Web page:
It should be noted that the information here, long as this post is, might not be exhaustive. This post has been updated a few times since it was published, and a list of edits is at the bottom.
What is Crash Override Network?
- CON self-describes as a “crisis helpline, advocacy group and resource center for people who are experiencing online abuse”.
- CON has been founded and is headed by media darling Zoe Quinn and her partner Alex Lifschitz. Its staff “a network of experts and survivors”, whose identities are kept anonymous.
- CON is fiscally sponsored by Feminist Frequency, with donations made on CON’s website going directly through Feminist Frequency.
- According to CON’s website, they’re actively searching for partners but are not hiring individuals—people wishing to help CON are instead encouraged to complete surveys, publicize CON, or donate.
What makes CON relevant?
- CON is a Twitter trusted resource for dealing with offensive content. It was promoted by Twitter’s @safety account.
- CON was listed as an harassment-preventing resource by the IGDA very quickly.
- CON launch has received an overwhelming amount of media coverage, including large outlets like BBC, the Guardian, the Telegraph, the Verge, Ars Technica.
- CON has been accused of being ineffectual, and even a fraud. Individual members of CON’s staff have demonstrably been engaging in abuse themselves.
- Quinn is very relevant on her own, given that she has received a colossal amount of media coverage (landing all the way to mainstream media stations), mostly covering her claims to be a victim of harassment. She has talked about her harassment in a US congressional hearing and even at the United Nations, and seemingly was at a point in talks with Sony for a now-cancelled movie deal based on her upcoming book.
- Chat logs detailing the foundation of CON have been recently leaked. These logs feature Quinn, Lifschitz and a series of figures apparently part of CON’s staff, and show these people engaging in very questionable practices for an anti-abuse group.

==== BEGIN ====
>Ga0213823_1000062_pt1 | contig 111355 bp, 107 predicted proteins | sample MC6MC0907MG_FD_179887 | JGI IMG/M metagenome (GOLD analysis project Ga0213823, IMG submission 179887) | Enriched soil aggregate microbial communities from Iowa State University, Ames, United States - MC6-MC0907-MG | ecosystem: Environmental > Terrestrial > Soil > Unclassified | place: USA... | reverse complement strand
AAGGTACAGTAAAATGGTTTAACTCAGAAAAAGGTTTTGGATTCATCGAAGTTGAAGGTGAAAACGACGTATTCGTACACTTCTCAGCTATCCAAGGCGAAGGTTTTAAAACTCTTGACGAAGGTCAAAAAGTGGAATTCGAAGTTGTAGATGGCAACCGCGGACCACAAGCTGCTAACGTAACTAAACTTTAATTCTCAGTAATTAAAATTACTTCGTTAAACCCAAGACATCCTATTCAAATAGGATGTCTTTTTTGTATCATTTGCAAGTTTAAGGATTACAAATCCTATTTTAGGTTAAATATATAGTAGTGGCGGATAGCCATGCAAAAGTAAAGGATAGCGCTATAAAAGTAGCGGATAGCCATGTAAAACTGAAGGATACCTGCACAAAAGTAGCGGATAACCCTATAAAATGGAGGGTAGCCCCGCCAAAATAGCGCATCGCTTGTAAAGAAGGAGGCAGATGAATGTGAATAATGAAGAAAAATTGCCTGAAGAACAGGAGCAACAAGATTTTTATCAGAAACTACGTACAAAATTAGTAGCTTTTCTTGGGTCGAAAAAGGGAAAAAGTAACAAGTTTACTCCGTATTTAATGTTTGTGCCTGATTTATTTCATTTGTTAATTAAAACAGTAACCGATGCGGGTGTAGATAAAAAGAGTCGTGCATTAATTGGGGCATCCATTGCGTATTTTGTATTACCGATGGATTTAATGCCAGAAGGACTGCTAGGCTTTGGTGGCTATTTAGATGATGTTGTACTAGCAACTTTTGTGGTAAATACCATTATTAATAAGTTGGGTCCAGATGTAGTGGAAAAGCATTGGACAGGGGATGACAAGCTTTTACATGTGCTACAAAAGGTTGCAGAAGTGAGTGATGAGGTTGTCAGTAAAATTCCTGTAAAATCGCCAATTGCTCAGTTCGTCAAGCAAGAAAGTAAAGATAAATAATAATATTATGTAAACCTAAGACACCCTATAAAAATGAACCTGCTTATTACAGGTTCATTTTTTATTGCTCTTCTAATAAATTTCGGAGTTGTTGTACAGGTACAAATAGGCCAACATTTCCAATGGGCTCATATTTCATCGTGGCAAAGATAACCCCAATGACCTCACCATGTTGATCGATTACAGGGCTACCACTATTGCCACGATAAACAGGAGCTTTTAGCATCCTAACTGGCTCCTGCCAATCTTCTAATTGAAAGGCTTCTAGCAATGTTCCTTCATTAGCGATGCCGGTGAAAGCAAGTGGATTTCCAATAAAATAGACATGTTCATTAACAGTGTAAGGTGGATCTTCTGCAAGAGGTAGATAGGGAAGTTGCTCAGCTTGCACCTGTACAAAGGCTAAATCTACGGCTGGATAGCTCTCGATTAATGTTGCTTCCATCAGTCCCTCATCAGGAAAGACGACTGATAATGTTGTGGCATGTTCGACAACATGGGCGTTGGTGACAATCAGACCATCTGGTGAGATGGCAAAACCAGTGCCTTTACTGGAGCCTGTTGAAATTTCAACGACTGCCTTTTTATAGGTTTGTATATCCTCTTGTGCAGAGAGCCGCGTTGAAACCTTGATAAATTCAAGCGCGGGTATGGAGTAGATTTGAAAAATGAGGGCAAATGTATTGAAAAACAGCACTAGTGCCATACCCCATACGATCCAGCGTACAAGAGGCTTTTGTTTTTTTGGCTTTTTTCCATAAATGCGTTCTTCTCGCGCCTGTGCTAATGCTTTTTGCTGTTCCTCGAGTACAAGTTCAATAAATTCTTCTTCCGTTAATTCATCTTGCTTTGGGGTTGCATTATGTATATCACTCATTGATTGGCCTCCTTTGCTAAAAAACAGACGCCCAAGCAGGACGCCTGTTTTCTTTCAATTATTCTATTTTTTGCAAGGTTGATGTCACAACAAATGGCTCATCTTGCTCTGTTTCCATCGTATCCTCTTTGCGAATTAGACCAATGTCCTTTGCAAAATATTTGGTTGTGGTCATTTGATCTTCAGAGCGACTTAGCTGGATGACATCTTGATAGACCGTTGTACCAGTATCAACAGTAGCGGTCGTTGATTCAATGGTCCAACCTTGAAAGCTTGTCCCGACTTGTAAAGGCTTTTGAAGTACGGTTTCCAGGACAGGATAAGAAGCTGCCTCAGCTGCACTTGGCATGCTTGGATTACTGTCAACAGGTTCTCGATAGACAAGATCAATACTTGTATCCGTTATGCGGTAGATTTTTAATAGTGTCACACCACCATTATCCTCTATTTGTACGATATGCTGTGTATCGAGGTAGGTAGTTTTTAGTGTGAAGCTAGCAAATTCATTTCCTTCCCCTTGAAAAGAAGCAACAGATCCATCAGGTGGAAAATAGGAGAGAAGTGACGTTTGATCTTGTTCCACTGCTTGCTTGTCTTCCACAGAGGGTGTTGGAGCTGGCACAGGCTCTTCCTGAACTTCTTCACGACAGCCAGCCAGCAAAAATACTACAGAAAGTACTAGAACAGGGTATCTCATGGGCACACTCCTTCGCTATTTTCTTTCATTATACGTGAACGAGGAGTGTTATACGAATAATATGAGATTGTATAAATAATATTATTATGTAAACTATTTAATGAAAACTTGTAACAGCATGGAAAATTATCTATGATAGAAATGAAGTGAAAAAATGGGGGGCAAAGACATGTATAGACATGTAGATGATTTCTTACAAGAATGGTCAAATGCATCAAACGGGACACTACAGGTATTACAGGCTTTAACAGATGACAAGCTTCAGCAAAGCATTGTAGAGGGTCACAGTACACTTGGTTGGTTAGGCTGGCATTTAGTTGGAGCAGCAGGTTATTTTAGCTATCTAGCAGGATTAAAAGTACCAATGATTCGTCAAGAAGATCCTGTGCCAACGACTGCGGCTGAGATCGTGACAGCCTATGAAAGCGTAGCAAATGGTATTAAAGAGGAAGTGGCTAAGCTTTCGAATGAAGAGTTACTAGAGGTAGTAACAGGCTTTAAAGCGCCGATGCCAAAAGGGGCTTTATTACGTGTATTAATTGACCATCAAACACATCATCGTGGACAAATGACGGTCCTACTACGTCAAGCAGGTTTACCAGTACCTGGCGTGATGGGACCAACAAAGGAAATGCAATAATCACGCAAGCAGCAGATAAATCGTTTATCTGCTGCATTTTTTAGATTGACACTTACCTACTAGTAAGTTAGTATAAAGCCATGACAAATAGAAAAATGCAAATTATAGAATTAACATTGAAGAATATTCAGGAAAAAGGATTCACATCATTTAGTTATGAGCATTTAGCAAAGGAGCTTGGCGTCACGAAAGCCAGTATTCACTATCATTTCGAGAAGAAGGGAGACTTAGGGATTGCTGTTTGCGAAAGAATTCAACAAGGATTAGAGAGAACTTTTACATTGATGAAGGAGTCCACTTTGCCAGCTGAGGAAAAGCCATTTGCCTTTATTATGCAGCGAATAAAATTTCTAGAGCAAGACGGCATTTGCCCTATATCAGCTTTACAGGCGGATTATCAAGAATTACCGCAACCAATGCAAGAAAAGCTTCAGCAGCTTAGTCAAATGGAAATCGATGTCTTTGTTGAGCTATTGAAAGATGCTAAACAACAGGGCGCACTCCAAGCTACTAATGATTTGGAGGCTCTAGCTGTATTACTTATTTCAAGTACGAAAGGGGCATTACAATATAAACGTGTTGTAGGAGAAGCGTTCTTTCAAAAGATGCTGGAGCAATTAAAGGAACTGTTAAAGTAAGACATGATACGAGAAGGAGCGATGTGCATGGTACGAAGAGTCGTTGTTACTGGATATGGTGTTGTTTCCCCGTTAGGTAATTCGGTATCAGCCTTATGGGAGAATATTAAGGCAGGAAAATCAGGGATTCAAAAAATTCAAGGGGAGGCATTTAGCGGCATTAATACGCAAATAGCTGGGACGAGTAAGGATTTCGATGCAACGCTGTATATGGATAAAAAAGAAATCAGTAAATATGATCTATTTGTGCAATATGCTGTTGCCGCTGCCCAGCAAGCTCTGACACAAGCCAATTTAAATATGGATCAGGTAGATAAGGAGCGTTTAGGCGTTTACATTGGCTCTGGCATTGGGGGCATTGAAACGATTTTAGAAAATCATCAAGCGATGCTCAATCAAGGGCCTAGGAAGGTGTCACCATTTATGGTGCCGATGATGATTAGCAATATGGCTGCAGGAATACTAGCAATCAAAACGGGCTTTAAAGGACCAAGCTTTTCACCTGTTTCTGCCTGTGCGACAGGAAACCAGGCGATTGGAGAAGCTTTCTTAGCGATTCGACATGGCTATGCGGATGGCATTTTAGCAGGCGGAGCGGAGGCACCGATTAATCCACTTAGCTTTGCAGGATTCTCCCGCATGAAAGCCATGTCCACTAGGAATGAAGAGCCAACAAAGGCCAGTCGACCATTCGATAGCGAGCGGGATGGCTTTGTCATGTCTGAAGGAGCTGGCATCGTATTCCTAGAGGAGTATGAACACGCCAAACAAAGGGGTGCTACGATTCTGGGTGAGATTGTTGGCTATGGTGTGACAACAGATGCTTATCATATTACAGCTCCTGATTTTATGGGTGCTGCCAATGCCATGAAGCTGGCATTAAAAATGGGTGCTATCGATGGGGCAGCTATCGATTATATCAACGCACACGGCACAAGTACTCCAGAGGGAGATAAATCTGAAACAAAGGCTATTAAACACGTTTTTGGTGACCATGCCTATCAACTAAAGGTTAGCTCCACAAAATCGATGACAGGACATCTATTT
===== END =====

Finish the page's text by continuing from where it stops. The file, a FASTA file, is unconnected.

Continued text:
What accusations has CON received, before the leaks?
- CON’s financing has been fairly unclear, with CON being a non-profit but also receiving donations through Quinn’s Patreon, which has received over 4.000 $ per month and has listed CON as her primary activity for over seventeen months.
- CON’s launch was preceded by a clumsily-programmed and continuously-resetting countdown, and immediately publicized with bots.
- What work CON has actually done against online abuse is again very unclear. While accounts of their work are mostly, understandably, non public, what is available is very questionable.
- Most published case CON helped with involved Israel Galvez. Galvez, as noted below, is apparently a member of CON publicizing his own organization.
- Someone confirmed by the logs to have been a founding member of CON accused the group of being a scam which shares people’s personal info.
- One hagiography of CON was given by journalist Andrew Todd. Aside from being in a blatant conflict of interest with Quinn, according to a source I consider reliable Todd is the boyfriend of another CON founding member.
- CON was namedropped in an article about an event involving controversial figure Brianna Wu. Not only does CON appear to be uninvolved, but, as the article’s correction states, the event implicates Wu in falsely claiming to have made a police report.
- The only report by an harassment victim contacting CON is overwhelmingly unflattering. CON is late in replying, only offers very generic and at points questionable advice, starts ignoring and blaming the harassment victim when she disagrees with them. Furthermore, two out of three of the people this victim accuses of being her harassers were, unbeknownst to her and revealed by the recent leaks, members of CON.
Has CON head Zoe Quinn been engaging in harassment?
The media depiction of Quinn shows her as a victim of harassment—with several journalists having been caught promoting Quinn while having personal or financial ties to her, as noted below—but she has quite often been accused of abusive behavior, even in cases where media depicted her as the victim.
- Quinn stated she was “crippingly addicted” to helldump, a Something Awful board dedicated to doxing and harassing people which was shut down once it drove someone to suicide. There’s evidence of her participating in doxing at least once.
- Quinn claimed to have killed a man by stabbing. No evidence, likely false.